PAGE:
was eventually promoted to 2nd lieutenant and put in command of a platoon group of 40 men.
For approximately 2 years, until February 1945, Brooks evaded re–capture and was engaged in active
guerilla warfare against the German army of occupation in southern Poland. As a result of his insurgency
activities against the enemy Brooks had a price put on his head by the Germans which would have resulted
in summary execution if captured. Brooks was liberated by the Russian Army and returned to the United
Kingdom in March 1945 via Lwow, Kiev, Odessa and Cairo.
For services rendered prior to and subsequent to his escape from
Germany, Brooks was awarded the Military Cross (M.C.) (the Military Cross was normally an Army medal - Brooks
was one of the five members of the R.C.A.F. awarded the Military Cross in World War II) (Brooks’ M.C. citation
was the longest of anyone in the Royal Canadian Air Force during WW2).
For his activities in the Polish Underground Movement (A.K.) Brooks was awarded the Polish Cross of Valour
and the Polish Cross of Merit with Swords.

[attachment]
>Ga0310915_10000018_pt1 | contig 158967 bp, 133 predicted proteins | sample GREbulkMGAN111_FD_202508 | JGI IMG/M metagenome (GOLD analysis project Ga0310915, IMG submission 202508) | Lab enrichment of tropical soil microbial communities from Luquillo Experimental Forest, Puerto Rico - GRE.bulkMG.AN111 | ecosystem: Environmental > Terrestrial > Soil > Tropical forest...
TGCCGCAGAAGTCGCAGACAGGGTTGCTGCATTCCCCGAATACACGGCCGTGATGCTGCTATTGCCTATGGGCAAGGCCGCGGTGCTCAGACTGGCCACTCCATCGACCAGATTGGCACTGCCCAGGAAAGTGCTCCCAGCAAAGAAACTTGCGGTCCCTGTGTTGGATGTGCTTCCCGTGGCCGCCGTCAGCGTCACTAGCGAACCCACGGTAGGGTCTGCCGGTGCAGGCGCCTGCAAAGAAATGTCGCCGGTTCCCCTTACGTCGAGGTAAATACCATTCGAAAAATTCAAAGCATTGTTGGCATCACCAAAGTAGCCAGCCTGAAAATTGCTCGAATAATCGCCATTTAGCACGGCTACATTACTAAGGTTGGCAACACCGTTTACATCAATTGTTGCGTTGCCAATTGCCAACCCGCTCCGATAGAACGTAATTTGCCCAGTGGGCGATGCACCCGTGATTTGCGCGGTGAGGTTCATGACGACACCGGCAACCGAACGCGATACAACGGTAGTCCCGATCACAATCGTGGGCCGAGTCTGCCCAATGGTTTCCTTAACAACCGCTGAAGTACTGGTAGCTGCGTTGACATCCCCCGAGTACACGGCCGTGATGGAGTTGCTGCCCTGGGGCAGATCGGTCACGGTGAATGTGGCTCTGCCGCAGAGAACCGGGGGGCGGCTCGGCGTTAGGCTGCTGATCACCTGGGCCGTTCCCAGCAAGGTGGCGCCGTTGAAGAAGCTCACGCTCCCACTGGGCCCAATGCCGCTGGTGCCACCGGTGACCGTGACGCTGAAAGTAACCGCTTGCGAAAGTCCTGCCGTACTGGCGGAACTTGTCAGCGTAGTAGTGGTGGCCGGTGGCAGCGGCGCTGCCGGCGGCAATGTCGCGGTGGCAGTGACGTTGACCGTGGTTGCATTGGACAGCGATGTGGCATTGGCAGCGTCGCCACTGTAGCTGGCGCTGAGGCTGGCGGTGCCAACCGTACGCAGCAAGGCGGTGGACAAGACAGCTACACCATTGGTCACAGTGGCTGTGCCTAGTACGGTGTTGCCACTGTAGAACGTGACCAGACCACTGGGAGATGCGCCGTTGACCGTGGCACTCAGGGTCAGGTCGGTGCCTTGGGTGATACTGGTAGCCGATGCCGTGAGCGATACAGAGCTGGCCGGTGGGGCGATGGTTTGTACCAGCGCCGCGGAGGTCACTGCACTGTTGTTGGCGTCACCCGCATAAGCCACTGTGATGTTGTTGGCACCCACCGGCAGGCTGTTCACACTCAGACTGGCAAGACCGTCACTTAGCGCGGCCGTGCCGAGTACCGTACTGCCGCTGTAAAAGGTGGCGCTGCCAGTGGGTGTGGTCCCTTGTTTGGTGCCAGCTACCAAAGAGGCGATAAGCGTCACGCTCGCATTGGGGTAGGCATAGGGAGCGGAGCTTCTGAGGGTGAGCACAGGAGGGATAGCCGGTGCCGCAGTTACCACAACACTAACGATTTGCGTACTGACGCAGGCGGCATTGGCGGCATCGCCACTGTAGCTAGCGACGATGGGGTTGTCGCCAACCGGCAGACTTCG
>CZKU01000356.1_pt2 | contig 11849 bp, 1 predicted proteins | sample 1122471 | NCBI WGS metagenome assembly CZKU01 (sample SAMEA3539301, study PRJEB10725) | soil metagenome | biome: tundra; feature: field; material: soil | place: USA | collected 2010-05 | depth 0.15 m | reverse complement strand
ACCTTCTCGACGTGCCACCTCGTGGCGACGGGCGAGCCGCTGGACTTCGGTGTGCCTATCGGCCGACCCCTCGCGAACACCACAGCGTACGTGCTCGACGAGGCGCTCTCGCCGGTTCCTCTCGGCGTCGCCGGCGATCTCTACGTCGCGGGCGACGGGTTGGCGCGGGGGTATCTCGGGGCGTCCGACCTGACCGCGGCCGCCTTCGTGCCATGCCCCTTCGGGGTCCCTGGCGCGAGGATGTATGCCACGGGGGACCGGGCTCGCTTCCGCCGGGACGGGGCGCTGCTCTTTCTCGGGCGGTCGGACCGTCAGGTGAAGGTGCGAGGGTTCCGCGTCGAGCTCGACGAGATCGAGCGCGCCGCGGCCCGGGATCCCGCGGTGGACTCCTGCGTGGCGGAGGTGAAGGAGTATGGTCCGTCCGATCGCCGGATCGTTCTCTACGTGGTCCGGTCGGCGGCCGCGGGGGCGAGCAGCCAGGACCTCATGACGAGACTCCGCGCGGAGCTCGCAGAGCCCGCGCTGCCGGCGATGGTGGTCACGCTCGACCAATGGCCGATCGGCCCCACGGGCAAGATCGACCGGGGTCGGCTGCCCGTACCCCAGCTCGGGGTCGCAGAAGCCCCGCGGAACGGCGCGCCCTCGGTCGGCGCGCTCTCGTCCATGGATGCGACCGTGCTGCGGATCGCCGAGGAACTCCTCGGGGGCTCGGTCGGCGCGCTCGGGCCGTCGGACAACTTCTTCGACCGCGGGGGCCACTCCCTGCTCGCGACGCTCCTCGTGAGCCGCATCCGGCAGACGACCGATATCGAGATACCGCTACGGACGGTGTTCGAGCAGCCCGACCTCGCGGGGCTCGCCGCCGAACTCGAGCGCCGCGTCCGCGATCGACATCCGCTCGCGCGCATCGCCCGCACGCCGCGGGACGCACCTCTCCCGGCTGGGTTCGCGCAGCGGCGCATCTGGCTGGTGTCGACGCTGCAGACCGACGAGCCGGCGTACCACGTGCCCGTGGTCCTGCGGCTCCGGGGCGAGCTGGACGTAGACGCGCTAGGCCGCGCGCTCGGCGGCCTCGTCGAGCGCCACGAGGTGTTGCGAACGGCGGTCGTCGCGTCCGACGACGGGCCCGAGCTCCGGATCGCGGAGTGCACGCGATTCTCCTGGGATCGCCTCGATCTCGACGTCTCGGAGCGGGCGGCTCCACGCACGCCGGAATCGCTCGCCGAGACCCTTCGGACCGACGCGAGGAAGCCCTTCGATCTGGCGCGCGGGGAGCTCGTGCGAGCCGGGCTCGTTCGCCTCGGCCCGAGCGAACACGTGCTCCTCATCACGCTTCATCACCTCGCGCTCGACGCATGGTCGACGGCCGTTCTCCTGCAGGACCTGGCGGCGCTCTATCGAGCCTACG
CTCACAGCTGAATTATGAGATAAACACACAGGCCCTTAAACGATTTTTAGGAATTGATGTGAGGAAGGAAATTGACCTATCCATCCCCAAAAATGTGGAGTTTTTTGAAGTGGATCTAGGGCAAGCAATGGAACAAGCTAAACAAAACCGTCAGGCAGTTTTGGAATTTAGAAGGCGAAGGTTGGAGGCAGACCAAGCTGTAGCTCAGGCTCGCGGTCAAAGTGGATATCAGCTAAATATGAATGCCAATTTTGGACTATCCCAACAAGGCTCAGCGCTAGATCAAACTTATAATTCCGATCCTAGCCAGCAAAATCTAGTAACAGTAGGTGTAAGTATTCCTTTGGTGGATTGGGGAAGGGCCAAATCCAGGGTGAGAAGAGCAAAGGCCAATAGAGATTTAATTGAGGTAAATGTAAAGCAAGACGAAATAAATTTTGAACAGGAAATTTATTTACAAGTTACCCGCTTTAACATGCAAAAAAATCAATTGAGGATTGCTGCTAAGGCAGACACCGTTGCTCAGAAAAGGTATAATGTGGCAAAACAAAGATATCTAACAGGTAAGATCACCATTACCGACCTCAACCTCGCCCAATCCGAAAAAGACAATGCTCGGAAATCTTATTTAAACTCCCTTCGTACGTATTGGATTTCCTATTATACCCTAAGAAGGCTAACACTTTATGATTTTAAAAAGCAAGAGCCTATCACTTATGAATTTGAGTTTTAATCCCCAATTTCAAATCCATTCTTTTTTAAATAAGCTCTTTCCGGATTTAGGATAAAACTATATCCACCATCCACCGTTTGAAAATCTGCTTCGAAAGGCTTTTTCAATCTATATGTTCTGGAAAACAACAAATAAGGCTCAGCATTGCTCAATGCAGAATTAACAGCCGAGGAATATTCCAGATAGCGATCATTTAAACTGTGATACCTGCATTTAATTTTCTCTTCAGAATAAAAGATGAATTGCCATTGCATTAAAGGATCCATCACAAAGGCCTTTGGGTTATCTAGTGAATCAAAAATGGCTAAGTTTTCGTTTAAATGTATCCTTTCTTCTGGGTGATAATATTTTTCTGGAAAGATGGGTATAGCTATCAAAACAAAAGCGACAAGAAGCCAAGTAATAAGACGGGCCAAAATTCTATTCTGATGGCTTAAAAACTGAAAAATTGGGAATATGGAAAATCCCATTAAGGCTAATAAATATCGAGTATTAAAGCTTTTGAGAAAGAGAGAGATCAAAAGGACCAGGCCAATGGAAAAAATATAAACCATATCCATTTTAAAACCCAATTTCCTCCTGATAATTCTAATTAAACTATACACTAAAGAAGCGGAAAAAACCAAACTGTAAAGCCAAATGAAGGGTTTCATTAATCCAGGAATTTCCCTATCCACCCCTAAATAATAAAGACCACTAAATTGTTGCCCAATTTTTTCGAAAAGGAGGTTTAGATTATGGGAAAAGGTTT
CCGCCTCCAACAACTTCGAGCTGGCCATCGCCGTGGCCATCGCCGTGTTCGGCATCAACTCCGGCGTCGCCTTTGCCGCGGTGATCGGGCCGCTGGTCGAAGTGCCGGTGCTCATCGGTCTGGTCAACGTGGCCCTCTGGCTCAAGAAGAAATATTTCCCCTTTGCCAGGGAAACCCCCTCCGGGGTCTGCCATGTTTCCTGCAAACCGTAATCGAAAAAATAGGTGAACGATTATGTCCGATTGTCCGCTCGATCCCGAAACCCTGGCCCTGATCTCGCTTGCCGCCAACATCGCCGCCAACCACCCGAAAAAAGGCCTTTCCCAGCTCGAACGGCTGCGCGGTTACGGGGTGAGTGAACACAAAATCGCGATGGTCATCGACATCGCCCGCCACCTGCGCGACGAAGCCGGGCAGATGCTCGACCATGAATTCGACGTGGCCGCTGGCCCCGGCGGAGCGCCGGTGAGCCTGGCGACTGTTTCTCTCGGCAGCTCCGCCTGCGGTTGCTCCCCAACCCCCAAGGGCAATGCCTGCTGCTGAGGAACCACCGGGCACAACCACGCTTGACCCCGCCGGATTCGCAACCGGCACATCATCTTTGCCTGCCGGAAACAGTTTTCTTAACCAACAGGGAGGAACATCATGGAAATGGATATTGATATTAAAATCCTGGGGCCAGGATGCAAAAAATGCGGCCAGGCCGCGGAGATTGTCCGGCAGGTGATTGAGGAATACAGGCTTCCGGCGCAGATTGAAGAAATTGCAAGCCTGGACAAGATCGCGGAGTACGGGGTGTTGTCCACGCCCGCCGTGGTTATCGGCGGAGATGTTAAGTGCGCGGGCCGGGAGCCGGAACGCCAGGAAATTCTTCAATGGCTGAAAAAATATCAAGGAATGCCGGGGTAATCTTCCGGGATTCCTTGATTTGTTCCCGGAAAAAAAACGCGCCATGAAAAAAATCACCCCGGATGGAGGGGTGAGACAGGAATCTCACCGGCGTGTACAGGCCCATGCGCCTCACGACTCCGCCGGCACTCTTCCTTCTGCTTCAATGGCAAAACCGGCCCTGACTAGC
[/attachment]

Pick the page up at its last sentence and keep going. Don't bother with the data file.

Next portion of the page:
In addition, Brooks was also mentioned in dispatches.
Brooks’ initial training, time with 419 squadron, his capture,
his escapes, his evasion and underground work with the
Polish A.K., his liberation by the Russian Army,
his post-war time with Missing Research & Enquiry Service
(MRES) looking for "missing presumed dead" airmen in Denmark,
Norway and the American zone of Germany, his time with the
1948 World and Olympic Hockey Champions the RCAF Flyers also
being honoured as the Winter Olympic Flag Bearer for Canada
and much more is all recorded in the web site
BROOKS, F/L Hubert (J94368) - Military Cross
On 8th April 1942, Flight Lieutenant Brooks was navigator/bomb aimer of a Wellington aircraft,